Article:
Three Goals and Three Key Directions

The Water for Life strategy contains three goals and three key directions that form the basis for policy direction and reflect social, economic, and environmental influences that shape Water for Life. The goals and key directions are further broken down into short, medium, and long-term actions.

Goals

Safe, Secure Drinking Water

Clean supplies of drinking water are vital to public health and over all prosperity. In some respects it is also the ultimate end product of responsible water management. In emphasizing drinking water as one of the three goals, the Water for Life strategy commits the Government of Alberta to maintaining not only the capital infrastructure that supports drinking water treatment and distribution, but also the sources of that water. Water also returns to the environment as "waste water", the quality of which must be maintained to avoid negative effects on ecosystems.

Healthy aquatic ecosystems

Achieving healthy aquatic ecosystems is one of the most challenging goals of the Water for Life strategy. Defining what a healthy aquatic ecosystem looks like (including measurable criteria) is not easy. A variety of information is required before decisions can be made. Building that knowledge, filling in information gaps, considering new facets of inquiry and reconsidering old ones, has been time consuming yet necessary if we hope to understand the true value of intricate ecosystems.

Reliable quality water supplies for a sustainable economy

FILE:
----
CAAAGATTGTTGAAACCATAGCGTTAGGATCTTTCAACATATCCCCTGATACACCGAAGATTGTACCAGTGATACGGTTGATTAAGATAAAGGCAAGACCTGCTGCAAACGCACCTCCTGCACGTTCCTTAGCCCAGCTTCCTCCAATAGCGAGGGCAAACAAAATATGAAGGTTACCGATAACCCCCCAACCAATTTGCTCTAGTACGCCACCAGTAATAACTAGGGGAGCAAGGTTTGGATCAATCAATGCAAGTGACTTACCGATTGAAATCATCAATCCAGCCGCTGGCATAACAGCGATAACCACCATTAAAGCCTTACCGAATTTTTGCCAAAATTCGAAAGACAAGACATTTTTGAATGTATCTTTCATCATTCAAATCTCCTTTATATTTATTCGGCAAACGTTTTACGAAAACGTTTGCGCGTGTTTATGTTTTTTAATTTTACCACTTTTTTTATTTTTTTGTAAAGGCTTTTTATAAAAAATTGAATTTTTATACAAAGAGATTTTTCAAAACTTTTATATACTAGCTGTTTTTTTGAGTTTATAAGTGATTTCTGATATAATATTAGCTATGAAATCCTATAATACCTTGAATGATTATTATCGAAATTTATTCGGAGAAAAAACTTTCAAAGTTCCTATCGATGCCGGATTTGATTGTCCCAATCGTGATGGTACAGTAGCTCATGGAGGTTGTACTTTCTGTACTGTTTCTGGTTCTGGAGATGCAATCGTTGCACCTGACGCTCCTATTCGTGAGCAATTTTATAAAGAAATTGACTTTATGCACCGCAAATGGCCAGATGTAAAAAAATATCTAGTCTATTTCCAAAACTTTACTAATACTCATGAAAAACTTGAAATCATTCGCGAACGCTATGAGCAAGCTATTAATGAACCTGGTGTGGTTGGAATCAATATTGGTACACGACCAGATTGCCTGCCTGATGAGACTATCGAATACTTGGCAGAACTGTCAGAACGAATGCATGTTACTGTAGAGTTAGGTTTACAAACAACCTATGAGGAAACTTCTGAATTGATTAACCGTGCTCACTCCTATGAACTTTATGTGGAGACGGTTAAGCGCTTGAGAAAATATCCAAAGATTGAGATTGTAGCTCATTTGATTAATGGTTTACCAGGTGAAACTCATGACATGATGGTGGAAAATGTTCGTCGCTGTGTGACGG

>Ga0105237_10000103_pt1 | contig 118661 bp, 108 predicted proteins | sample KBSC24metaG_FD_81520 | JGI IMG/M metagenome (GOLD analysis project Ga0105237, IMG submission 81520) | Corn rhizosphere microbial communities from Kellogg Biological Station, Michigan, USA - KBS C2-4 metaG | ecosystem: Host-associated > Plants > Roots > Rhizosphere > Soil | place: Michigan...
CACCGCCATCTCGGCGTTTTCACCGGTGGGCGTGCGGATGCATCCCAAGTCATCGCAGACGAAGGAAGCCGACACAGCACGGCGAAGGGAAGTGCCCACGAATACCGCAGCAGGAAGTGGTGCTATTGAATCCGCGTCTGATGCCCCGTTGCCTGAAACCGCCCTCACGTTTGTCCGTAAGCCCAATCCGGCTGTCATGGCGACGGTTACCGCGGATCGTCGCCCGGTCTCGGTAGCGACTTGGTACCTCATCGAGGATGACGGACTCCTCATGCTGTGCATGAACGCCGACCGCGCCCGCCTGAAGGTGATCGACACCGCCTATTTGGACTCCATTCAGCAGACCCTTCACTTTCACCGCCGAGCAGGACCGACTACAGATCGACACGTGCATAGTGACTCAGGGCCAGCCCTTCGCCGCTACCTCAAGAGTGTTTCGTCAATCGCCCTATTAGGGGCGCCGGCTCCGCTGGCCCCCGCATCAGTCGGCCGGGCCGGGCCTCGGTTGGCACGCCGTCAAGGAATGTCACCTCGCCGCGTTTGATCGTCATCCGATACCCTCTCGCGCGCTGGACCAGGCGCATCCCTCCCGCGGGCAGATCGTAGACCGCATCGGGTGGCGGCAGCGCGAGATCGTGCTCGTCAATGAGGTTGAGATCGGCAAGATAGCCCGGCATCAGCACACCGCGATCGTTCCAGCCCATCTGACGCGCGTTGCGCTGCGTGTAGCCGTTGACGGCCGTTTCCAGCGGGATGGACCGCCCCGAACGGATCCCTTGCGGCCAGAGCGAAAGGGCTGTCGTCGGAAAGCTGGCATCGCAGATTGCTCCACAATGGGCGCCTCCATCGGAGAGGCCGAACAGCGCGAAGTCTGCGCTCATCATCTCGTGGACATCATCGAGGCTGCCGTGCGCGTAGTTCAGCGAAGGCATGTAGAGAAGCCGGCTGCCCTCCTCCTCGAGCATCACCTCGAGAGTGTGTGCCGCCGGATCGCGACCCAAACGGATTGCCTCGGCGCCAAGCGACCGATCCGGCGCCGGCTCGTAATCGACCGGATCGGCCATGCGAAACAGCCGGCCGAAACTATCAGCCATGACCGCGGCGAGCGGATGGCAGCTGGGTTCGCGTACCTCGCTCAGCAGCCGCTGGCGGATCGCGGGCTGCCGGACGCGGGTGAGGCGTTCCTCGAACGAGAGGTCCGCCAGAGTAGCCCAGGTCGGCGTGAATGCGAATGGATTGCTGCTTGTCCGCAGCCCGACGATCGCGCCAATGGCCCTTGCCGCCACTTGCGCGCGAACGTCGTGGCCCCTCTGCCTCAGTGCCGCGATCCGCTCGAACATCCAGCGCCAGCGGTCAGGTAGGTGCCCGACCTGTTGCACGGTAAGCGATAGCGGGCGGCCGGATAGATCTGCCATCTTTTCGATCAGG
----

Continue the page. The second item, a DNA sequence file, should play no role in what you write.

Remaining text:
The amount of water required by the economy must be balanced against the amount necessary to support sustainable ecosystems and human health. Water is part of the economy and part of the quality of life. Key components include improvements in surface and groundwater management, as well as consideration of transfer and use systems (for example, dams, irrigation canals, and water licences).

Key directions

Knowledge and Research

Knowledge requirements involve both improving scientific understanding and informing interested parties to help them make effective policy and management decisions. Knowledge and information sharing encourages community collaboration and creates empowered partnerships. Educational tools and strategies complement Water for Life actions.

Partnerships

Citizens, communities, industries, and government all share responsibility for the wise use and sustainability of their watersheds. Often, the people who are immediately affected by specific water issues can also directly and effectively find solutions to address those issues. The Water for Life strategy identifies three types of partnerships integral to achieving successful stewardship of water resources. These include: Alberta Water Council, Watershed Planning and Advisory Councils, and Watershed Stewardship Groups.

Water Conservation

Within each watershed a limited amount of water can be withdrawn while still maintaining a healthy aquatic ecosystem. The solution to water quantity challenges lies in a combination of improving the ability to capture and store water during high flow periods, as well as improving water practices through conservation, efficiency, and productivity efforts.

 

Page Information

Posted: Mar 3, 2013